White chocolate raspberry cookies

One of my old Delaware friends (who was a grade above me) moved during her senior year of high school. She was the one that convinced me to go to college at my alma mater. I visited, loved the area, and got accepted. Soon I was on my way down South.

My friend J was the only person I knew out of the 20,000+ people on campus. She looked after me like I was her little sister, and she and her family gave me a place to stay during breaks when I wasn’t able to fly home to see my family. J always made sure I had a ride to and from marching band practices, and she taught me a lot about being an adult.

J gave me a batch of these white chocolate raspberry cookies one day. I was hooked. These cookies were a bit crispier than I normally like my cookies (I’m a chewy cookie kind of girl), but they were topped with raspberry jam and drizzled in white chocolate. I wasn’t a fan of raspberry jam until I had one of J’s cookies. I asked her for the recipe, and she happily gave it to me.

The recipe has been sitting in my recipe binder from many years ago. I have only made these cookies a few times, but I’m not sure why because I need to bake them more often. The cookies have a ton of white chocolate and aren’t too sweet. They pair really well with the raspberry jam and drizzle and remind me of a white chocolate raspberry cheesecake (let’s be clear: this doesn’t taste like cheesecake).

Thank you, J, for being the older sister I never had.  And thank you for sharing your cookie recipe.

White chocolate raspberry cookies

These white chocolate raspberry cookies are one of my favorites! They're filled with a raspberry jam and topped with a white chocolate drizzle.
Prep Time40 minutes
Cook Time9 minutes
Total Time49 minutes
Course: Dessert
Cuisine: American
Keyword: Cookies
Servings: 30
Author: Eva Bakes


  • 12 ounces white baking bar divided (or you can use one 12 ounce bag of white chocolate chips)
  • 1/2 cup (1 stick) unsalted butter softened
  • 1 cup sugar
  • 1 teaspoon baking soda
  • 1/4 teaspoon salt
  • 2 eggs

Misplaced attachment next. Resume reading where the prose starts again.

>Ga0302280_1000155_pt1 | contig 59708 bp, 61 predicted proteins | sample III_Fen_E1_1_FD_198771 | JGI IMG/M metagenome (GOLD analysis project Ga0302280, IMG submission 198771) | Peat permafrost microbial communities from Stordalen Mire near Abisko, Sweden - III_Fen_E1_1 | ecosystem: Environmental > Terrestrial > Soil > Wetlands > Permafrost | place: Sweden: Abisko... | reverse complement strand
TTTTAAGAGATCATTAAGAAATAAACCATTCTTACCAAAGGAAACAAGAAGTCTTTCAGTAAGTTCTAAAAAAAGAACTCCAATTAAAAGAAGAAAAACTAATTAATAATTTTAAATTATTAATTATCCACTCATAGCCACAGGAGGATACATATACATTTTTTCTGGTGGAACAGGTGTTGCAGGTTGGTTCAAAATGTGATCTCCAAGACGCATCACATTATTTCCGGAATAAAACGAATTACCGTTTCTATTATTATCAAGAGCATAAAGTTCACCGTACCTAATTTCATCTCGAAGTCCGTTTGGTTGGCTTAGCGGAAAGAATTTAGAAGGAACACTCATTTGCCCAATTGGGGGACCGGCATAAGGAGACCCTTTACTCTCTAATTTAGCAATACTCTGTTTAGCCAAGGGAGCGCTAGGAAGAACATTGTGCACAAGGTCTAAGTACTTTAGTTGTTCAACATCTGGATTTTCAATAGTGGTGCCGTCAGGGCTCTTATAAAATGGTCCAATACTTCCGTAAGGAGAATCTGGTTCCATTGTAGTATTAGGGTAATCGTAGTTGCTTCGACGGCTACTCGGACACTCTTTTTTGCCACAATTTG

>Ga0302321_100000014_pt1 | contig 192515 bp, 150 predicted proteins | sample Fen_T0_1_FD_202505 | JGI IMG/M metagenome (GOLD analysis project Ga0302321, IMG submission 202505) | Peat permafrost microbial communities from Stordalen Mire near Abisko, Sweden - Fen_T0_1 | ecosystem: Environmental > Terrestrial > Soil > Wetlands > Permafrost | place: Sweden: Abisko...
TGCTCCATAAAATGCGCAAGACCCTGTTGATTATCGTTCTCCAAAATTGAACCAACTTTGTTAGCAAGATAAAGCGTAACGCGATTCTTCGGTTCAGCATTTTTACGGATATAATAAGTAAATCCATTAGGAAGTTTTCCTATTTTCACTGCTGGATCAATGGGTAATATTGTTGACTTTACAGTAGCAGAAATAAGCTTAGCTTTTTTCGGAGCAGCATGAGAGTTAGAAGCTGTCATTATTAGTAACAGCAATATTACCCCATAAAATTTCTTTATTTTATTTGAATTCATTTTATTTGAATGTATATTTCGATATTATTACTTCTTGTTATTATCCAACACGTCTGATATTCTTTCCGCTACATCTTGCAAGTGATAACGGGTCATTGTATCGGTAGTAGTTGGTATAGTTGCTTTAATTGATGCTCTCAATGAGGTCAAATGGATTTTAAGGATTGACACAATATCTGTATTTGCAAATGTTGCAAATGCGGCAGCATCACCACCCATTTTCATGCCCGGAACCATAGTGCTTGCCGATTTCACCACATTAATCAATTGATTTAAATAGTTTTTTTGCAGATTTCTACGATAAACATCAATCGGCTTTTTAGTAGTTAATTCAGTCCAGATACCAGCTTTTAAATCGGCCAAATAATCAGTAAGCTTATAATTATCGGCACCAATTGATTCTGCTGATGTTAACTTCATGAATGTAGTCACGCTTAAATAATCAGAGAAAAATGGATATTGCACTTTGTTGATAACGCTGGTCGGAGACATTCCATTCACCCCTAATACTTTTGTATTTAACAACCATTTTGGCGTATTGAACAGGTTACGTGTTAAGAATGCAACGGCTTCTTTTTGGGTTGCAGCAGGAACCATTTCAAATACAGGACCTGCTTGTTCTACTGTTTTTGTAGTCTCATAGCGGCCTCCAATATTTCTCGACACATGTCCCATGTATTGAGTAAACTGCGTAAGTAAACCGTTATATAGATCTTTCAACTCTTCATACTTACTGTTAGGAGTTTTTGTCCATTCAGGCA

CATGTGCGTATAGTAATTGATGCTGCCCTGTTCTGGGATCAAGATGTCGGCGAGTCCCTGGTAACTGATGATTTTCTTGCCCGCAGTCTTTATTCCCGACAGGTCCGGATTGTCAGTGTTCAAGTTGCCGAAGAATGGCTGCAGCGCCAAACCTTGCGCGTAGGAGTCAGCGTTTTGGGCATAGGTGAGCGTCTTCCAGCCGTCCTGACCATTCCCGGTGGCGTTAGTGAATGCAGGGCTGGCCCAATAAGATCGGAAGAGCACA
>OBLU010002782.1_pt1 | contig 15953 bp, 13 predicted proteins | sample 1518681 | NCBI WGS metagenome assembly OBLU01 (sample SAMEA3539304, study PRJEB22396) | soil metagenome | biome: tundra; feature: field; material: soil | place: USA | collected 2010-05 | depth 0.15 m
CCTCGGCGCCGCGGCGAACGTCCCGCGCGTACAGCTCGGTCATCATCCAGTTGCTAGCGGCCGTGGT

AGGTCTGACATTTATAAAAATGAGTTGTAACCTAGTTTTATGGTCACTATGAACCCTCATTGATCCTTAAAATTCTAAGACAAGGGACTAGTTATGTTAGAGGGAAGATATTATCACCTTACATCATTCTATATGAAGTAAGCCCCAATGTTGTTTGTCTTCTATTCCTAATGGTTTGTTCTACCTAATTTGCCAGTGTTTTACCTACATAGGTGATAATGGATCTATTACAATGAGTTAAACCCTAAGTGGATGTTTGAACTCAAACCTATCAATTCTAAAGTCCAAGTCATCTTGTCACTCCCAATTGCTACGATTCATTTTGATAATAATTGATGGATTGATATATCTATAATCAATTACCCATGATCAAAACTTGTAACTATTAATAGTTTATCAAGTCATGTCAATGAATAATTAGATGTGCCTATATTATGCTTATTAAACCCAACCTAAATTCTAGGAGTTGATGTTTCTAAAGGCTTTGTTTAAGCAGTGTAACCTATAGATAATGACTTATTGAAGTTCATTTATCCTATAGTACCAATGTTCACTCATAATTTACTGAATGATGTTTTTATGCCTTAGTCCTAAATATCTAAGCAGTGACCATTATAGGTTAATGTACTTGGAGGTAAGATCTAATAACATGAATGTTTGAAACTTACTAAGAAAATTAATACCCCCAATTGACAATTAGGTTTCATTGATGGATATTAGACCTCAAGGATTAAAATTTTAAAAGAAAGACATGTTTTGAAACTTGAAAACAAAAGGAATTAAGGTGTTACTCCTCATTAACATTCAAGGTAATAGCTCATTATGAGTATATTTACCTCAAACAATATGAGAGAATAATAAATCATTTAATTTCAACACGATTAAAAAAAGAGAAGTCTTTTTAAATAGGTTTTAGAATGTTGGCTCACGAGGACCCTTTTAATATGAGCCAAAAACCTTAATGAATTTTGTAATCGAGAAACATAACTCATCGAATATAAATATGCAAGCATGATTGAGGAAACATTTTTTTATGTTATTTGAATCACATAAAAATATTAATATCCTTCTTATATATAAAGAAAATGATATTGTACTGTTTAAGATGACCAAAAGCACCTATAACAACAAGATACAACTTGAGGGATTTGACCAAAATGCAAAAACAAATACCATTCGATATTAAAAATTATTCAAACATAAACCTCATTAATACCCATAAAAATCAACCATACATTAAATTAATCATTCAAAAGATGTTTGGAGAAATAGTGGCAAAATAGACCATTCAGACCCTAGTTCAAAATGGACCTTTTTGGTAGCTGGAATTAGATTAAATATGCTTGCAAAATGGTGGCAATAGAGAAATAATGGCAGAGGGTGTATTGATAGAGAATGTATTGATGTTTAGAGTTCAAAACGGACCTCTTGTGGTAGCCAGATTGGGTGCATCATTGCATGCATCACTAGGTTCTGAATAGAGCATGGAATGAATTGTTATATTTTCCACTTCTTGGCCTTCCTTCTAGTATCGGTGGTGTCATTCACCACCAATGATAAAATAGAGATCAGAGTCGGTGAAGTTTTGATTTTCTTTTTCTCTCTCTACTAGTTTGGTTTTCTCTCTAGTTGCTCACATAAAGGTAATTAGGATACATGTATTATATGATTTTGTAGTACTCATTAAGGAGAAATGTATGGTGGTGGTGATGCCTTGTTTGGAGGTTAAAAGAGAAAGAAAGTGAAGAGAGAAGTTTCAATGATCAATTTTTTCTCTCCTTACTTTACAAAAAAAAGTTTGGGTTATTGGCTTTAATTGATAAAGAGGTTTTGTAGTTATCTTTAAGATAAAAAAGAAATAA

• 2 adn 3/4 cups all-purpose flour
  • 1/3 cup seedless raspberry jam
  • 1/2 teaspoon shortening or vegetable oil


  • Preheat your oven to 375 degrees F.
  • Grease or line two cookie sheets and set side (I used my imitation Silpat).
  • Melt 4 ounces of the white chocolate and set aside. Chop another 4 ounces of the white chocolate and set aside.
  • In the bowl of a stand mixer or in a large bowl if using a handheld mixer, cream the butter on medium speed until light and fluffy. Add the sugar, baking soda and salt and mix until combined. Add the eggs and melted white chocolate until combined. Slowly add the flour and beat with the mixer as much as you can. If the mixer cannot handle any more flour, stop the mixer and incorporate the remaining flour by hand (use a spatula or a wooden spoon). Stir in the chopped chocolate.
  • Portion out rounded teaspoons of dough using two spoons or a cookie scoop onto your prepared cookie sheets. Make sure you leave about 2 inches of clearance around each cookie. I found that the cookies turn out prettier if you roll the dough into balls with the palms of your hands, but this is up to you.
  • Bake in your preheated oven for 7-9 minutes or until the tops are a light golden color. Remove the cookies from the oven and allow to cool for at least 1 minute before transferring to a wire rack. Allow the cookies to cool completely.
  • In a small saucepan (or a microwave-safe bowl), melt the raspberry jam over low heat. Spoon about 1/2 teaspoon of the melted jam onto the centers of each cookie.
  • In another small saucepan (or microwave-safe bowl), melt the remaining 3 ounces of chocolate with the shortening/oil until smooth. Using a fork, drizzle the melted white chocolate mixture onto the tops of the cookies. If desired, you can put the melted white chocolate into a zip-top bag and cut a hole in one of the corners in order to decorate the cookie.


Cookies should be stored in an airtight container at room temperature and will keep for several days.
Source: Slightly adapted from my friend JKW; original source unknown

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